For some, the policies and politics around abortion, the news stories, privacy rights, etc., are interesting, but is all of this why you are at work? Does this discussion enter the process during the job application and interview process? As a leader, when you are deciding to hire someone, is this typically part of the thought process? Clearly, in most cases, the answer is no.
As a leader, you must understand people as humans and, as such, will be impacted by the news around them. Accepting and balancing this with your responsibility will help your team focus on the task at hand respectfully, making them less distracted from issues from the world and outside the scope of someone’s job.
Harvard Business Review explained that “when the leader succeeds, it will be because he [or she] has learned two basic lessons: Men [and women] are complex, and men [and women] are different. An effective leader is accountable for bringing together people in their organization to maximize its purpose and goals. The common connection of your workforce is the work, not the personal views, perspectives, and ongoings of the world outside of the why you were hired. While some exceptions, such as Planned Parenthood or National Right to Life Committee, have purposes focused on points of view on abortion-related issues, most businesses are about providing a product or service of some other kind. Your role as a leader is about maximizing the effectiveness of that product or service to make your company as successful as possible, based on the definition set by the owner, CEO, etc.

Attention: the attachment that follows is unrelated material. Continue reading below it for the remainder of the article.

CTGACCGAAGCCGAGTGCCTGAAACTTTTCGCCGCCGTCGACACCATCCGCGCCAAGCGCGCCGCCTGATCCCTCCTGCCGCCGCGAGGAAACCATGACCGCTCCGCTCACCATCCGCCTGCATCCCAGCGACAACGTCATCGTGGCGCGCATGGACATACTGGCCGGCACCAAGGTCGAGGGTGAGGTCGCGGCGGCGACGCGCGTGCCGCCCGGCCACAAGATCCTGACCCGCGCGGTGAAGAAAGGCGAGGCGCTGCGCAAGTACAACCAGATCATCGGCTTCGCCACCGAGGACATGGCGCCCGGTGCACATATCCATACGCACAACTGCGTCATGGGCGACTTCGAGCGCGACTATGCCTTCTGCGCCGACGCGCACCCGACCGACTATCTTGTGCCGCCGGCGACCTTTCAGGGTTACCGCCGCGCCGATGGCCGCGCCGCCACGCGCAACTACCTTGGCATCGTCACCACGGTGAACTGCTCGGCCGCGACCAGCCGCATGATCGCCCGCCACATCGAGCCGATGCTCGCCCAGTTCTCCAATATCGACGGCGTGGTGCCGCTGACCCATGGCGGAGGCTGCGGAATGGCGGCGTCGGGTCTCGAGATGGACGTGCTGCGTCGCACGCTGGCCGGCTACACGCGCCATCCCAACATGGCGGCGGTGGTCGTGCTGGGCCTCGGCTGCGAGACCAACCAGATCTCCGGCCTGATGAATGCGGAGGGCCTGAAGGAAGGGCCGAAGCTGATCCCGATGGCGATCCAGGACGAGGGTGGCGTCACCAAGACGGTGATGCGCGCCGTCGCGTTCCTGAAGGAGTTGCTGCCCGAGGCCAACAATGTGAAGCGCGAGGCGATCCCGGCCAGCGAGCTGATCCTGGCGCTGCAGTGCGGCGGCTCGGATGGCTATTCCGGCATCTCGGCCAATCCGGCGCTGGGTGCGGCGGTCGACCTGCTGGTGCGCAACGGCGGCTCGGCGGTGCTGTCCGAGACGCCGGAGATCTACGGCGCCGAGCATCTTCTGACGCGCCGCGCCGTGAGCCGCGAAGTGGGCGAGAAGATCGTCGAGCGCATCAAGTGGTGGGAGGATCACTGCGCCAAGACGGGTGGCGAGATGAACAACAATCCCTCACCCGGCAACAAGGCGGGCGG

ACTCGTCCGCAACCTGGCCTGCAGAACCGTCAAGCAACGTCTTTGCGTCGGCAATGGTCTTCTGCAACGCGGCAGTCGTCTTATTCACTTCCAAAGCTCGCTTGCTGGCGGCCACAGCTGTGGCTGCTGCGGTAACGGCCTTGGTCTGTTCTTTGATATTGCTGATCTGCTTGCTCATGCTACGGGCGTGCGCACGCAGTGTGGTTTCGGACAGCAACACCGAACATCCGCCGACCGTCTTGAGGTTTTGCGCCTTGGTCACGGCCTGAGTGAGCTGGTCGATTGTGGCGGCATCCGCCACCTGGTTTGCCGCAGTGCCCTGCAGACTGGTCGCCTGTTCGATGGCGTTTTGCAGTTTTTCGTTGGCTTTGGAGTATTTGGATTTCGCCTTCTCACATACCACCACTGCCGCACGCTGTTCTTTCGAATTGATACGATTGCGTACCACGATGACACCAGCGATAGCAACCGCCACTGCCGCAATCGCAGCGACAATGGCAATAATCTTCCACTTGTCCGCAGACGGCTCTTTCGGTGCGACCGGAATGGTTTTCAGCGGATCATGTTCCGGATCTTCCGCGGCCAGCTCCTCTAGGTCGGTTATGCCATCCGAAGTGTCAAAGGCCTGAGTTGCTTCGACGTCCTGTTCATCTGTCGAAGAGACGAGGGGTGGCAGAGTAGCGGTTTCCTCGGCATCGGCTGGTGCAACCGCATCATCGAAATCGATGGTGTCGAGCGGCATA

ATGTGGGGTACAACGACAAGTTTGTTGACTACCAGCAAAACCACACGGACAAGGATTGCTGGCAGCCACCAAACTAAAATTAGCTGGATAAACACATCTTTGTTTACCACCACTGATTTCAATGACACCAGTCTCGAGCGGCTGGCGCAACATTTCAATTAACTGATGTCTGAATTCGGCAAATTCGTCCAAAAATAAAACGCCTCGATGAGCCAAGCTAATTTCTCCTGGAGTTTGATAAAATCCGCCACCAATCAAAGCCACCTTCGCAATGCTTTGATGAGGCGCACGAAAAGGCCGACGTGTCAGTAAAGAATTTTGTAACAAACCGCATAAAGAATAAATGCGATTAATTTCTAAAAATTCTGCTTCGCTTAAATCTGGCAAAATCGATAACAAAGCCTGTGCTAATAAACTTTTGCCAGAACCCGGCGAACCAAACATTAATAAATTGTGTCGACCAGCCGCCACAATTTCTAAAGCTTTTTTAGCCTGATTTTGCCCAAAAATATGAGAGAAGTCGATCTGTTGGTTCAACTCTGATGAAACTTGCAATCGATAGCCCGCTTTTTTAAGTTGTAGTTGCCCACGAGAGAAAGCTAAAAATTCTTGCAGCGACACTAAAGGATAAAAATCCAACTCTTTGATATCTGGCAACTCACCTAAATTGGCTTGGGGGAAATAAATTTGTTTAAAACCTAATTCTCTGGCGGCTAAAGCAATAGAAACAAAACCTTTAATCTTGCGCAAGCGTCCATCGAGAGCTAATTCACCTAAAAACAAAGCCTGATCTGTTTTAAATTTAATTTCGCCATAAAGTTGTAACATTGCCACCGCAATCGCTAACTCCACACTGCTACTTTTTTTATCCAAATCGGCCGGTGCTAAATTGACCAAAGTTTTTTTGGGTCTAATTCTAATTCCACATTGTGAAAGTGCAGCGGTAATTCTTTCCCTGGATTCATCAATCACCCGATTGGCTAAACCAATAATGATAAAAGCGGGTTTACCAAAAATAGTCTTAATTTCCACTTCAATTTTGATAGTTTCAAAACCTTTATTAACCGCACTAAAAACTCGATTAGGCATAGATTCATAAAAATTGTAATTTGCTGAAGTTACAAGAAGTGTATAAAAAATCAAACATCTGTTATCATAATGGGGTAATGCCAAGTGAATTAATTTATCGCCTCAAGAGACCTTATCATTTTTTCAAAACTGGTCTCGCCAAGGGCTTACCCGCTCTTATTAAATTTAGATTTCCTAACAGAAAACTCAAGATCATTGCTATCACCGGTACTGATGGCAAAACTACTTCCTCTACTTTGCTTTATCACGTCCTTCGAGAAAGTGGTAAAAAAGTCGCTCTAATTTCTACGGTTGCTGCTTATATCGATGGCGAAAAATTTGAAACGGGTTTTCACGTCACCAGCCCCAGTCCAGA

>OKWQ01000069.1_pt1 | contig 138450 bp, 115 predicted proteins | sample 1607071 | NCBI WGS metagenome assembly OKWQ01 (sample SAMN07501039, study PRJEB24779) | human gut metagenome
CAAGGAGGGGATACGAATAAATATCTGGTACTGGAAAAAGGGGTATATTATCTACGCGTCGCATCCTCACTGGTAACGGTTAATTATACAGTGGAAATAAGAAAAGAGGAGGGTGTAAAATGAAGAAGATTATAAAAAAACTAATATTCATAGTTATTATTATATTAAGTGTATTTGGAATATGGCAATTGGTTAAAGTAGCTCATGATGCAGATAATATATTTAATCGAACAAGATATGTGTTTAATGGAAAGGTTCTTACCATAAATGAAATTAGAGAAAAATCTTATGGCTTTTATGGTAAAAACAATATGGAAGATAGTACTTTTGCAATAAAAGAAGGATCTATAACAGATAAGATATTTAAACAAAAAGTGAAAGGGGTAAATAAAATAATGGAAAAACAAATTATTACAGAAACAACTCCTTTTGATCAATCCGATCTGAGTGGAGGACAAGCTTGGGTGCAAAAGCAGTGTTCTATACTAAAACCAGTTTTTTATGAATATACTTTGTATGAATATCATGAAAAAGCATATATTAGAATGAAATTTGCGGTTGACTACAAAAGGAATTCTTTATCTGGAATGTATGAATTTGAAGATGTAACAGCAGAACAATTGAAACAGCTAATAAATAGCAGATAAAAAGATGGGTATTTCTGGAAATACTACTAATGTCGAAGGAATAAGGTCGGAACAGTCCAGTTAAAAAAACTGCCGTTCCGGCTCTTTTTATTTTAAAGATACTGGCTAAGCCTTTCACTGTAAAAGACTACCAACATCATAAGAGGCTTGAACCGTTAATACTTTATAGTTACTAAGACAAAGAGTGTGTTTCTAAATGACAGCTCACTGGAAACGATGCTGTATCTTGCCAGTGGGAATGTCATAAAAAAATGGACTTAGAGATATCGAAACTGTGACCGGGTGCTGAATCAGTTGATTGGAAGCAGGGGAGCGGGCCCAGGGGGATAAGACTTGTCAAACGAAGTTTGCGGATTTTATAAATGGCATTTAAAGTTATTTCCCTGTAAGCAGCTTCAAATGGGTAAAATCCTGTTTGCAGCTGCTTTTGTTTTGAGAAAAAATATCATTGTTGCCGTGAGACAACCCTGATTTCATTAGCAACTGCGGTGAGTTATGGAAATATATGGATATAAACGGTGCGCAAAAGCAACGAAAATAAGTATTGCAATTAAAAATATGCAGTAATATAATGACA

How Do You Maximize Organizational Effectiveness in Light of Controversial Conversations?
This response could be a multi-volume book series. Keeping it simple, a few helpful hints would be:
- Leaders need people to follow them – Such a simple yet often lost perspective. How you communicate, engage, and act towards the people you lead will dictate whether they want to follow you instead of listening to you exclusively because you are their boss.